Here is one logical back-tracking from a sceptical approach.
In many cultures, to ask a favour of the local ruler required a gift. You brought the king a bushel of fruit, grain, or a nice lamb shank or else you couldn’t even get an audience. Kings liked this arrangement. It was like taxes, only better because you didn’t have to send the army our to collect. However, to ensure the practice continues, the king has to show that it is more than just a bribe — it’s God’s will, and to demonstrate this, the king orders priests to sacrifice to God, showing that even the elite must make gifts to obtain favour.
In this logic-play, the idea of sacrifice is a kind of power economy. The ruler
Here is a less sceptical view.
” The Hebrew term קָרְבָּן (korban) is commonly and incorrectly translated “sacrifice” meaning, to give something up, actually means “that which brings closer.” The related term, מִנְחָה (mincha) means “gift.” The Biblical form of this ritual was not about appeasing the gods, but was about finding some way to get closer by bringing gifts.”
-Gil Yehuda
I think it’s rather a combination of the two explanations. Sacrifices make us rely less on the things we have, reminding us that being close to God is a matter of getting the rubbish of life out of the way. However, we have this problem that we believe that we cannot be forgiven without sacrifice. I think this is only partially true. God, who keeps no “record of sins,” has already forgiven. The problem is we have such a difficult time forgiving ourselves, even for just being mortal – the only real Original Sin (and one imagined).
So, if I suspect that there is no Original Sin, no Fall, no theological need for sacrifice – how can I say I believe in God and why do I believe in Jesus and his resurrection? Because these ideas about sacrifice evolved over millennia of mixing politics and established religion. The real God, who most believers say exists outside of what we think of as space-time, is the source of life and love, and probably a great many things about which we know nothing. We think we are minuscule, which of course we are relative to size of a star like Arcturus, but I just said that God exists outside space-time. Such a God is beyond scale, and therefore is as concerned with sub-atomic particles as with a galaxy. How do we achieve God’s attention? We don’t because having God’s full attention is a property of existing in this universe.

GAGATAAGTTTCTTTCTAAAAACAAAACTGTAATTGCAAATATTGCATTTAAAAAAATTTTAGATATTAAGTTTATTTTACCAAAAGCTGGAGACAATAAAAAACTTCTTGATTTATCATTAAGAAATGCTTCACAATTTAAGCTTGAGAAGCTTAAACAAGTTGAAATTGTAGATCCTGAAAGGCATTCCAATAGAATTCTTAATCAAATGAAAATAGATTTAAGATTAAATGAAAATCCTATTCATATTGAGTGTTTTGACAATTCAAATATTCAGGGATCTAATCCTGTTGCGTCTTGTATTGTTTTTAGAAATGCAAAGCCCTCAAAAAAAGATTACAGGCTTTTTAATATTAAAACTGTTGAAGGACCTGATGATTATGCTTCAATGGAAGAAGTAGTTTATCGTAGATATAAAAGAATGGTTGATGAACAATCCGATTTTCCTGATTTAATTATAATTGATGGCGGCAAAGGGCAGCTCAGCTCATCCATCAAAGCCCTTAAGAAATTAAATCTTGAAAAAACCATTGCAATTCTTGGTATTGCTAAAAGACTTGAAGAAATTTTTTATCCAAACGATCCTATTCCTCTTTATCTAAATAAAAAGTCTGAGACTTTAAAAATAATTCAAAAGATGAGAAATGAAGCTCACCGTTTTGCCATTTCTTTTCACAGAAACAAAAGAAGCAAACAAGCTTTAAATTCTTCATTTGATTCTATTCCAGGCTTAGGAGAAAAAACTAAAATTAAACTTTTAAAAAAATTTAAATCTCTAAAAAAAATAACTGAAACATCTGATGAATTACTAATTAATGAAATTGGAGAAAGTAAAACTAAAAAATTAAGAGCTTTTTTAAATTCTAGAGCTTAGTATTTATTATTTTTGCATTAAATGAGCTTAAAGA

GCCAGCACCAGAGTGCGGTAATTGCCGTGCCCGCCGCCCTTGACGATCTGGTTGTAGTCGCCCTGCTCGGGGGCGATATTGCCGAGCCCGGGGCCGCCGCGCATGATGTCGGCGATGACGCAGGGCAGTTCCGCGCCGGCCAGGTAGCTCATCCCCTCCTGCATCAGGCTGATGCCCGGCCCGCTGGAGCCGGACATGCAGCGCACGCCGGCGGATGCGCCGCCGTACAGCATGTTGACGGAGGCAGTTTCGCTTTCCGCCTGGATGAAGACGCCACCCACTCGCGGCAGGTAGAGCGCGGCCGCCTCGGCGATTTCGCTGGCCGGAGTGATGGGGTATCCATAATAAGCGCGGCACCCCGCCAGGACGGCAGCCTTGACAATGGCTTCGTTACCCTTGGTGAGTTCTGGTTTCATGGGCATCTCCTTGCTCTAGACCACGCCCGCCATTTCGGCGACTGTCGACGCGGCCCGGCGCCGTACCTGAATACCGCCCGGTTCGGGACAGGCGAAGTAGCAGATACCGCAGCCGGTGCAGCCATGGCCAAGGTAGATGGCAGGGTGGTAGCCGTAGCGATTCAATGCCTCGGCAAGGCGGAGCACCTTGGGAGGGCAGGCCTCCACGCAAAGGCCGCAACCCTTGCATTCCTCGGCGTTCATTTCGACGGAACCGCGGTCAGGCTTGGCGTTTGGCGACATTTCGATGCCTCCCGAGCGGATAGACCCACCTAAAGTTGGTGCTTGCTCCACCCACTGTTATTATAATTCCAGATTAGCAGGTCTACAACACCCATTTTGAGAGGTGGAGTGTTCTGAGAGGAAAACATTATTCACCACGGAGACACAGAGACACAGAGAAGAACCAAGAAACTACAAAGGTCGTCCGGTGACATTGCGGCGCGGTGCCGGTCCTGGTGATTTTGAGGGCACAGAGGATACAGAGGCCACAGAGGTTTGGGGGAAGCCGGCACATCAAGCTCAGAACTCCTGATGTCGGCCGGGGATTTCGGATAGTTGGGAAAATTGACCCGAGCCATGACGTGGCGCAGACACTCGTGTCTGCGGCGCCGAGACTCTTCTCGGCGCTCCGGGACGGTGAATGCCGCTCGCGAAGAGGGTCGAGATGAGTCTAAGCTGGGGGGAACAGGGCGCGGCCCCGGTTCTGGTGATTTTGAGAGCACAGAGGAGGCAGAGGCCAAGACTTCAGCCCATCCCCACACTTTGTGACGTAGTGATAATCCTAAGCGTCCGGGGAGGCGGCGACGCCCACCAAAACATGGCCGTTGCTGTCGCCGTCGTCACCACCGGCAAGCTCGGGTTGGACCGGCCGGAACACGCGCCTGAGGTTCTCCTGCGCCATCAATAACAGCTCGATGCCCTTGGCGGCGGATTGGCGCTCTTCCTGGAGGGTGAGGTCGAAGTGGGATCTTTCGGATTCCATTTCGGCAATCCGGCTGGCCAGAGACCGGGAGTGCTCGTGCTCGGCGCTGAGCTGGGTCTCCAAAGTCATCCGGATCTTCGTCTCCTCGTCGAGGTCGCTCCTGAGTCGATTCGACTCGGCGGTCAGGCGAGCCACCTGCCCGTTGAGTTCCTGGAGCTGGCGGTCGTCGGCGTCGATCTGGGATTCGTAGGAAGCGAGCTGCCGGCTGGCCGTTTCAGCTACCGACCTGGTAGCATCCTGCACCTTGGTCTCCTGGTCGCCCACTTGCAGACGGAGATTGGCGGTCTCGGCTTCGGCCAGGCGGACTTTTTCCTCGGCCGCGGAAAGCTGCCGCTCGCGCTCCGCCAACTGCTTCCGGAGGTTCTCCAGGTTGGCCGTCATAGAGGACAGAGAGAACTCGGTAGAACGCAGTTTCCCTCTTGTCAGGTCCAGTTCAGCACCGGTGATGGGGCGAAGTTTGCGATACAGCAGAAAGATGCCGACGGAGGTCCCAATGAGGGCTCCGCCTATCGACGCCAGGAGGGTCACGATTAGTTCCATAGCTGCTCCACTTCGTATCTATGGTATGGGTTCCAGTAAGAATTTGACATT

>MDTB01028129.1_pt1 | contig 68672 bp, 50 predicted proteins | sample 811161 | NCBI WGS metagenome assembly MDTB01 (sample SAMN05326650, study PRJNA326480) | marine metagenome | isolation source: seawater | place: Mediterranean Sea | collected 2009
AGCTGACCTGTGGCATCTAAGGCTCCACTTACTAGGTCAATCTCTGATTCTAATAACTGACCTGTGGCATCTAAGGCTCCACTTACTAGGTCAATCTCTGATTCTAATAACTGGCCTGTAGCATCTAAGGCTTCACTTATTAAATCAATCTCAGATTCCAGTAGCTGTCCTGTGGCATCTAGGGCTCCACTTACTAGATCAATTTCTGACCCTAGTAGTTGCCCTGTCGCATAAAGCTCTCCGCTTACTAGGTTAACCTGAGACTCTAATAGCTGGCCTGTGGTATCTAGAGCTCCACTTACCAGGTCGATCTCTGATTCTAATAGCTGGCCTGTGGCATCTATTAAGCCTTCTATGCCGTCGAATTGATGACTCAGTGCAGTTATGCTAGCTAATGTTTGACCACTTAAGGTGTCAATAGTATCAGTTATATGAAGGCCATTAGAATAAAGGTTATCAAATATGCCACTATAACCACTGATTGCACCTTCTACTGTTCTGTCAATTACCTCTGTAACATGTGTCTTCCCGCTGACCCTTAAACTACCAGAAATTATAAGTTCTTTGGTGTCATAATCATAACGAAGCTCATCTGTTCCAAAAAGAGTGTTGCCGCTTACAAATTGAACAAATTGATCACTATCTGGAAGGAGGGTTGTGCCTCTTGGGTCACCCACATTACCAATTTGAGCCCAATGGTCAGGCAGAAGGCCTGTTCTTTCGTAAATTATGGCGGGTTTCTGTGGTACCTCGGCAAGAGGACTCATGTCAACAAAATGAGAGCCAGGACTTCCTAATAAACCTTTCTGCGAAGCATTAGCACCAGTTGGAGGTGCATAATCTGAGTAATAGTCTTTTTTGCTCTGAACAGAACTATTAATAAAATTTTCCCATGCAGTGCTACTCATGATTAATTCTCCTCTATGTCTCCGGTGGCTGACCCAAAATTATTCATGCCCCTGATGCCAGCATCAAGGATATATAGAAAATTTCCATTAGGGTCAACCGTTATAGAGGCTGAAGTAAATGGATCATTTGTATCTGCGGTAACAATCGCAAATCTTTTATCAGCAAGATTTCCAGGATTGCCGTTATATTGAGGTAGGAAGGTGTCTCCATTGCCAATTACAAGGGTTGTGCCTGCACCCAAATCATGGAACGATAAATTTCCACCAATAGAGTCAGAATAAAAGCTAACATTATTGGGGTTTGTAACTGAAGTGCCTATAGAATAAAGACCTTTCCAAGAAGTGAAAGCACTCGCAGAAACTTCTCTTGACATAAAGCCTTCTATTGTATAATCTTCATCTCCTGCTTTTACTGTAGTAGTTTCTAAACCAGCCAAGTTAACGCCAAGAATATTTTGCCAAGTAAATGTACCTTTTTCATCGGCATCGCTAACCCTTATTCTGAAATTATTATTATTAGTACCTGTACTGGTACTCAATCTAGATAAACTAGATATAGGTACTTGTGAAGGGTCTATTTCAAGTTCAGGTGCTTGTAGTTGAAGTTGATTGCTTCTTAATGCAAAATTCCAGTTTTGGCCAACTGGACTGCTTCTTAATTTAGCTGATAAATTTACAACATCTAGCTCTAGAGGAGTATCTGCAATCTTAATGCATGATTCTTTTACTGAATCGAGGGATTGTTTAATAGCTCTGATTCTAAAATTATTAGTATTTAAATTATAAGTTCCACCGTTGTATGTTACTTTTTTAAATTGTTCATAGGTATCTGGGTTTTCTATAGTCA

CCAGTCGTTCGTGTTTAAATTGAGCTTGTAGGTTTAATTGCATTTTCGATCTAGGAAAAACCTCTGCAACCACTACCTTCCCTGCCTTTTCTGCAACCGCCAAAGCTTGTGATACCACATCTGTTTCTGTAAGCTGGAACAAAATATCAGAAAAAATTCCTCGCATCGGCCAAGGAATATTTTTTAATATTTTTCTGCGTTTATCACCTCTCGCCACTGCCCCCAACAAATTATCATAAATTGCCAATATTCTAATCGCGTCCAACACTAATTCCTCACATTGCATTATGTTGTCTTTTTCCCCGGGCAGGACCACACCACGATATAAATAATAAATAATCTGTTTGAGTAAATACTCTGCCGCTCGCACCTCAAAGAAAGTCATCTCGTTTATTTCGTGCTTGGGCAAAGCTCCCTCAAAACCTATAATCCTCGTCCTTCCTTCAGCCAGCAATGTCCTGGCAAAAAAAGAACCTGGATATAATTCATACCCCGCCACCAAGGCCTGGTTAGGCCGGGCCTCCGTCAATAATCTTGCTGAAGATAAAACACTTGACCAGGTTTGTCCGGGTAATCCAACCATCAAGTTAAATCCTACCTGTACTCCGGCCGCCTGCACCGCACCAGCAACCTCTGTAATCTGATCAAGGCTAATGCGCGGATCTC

So why Yeshua? Now it’s time for some real wacky conjecture and dipping our toes into the cold waters of String Theory.
We say that God exists outside of time outside space, yet intimate and imminent every moment. I think the personage of Jesus was indeed, somehow, a part of God – and since you can’t split God, all of God, though perhaps a facet. This does something interesting in string theory. Highly simplified, one part of string theory is that you can view all of time as one static element and then slot that into a group of higher dimensions. Now, think about your family tree. Now imagine what it looks like without the separation that the linear passage of time creates. It’s really weird, but without that temporal separation, you are physically connected to both your parents (ewe, yes) and they to your grandparents, to great-grandparents, to ancestors — you get the idea?
Now insert Christ. All of humanity for all of time – from beginning to end – is now physically connected to God. Boom! The miracle of the nativity bridged the gap between the eternal and the temporal.
If that’s all that was required, why the cross? Think now the last time you tried to console someone who felt responsible for a tragedy that, logically, was not their fault, but who just can’t accept that they aren’t to blame. They may say things like, “If only I had been there sooner, I could have stopped that horrible thing from happening.” They may even know in their head that there was nothing could be done, but emotionally they can’t let go of fault.
The miracle of the cross is not that Jesus died on it. You get nailed to a cross, you die. The miracle of the cross is not even that Jesus rose again — okay, supernatural, yes, but think about it. Jesus is THE eternal being of the cosmos who exists both without and now within all of space-time. The source of life and love is not likely to stay dead.
This is the miracle of the cross: that the eternal God of the universe, the supreme architect of space-time, used his mortal form as a sort of grief counselling to show humankind that whatever it is that we think we have done to separate ourselves from God’s eternal, complete source of life and love, He took care of it. Yes, he took our blame, the Bible is right about that. But the blame He took was that which we placed on ourselves..
God didn’t need a sacrifice to accept and love Humanity, Humanity needed the sacrifice to accept that we could be loved by an eternal God.


There is no such thing as ‘Theology’ in practice. No-one studies God. What does exist is the study of peoples’ understanding of their gods.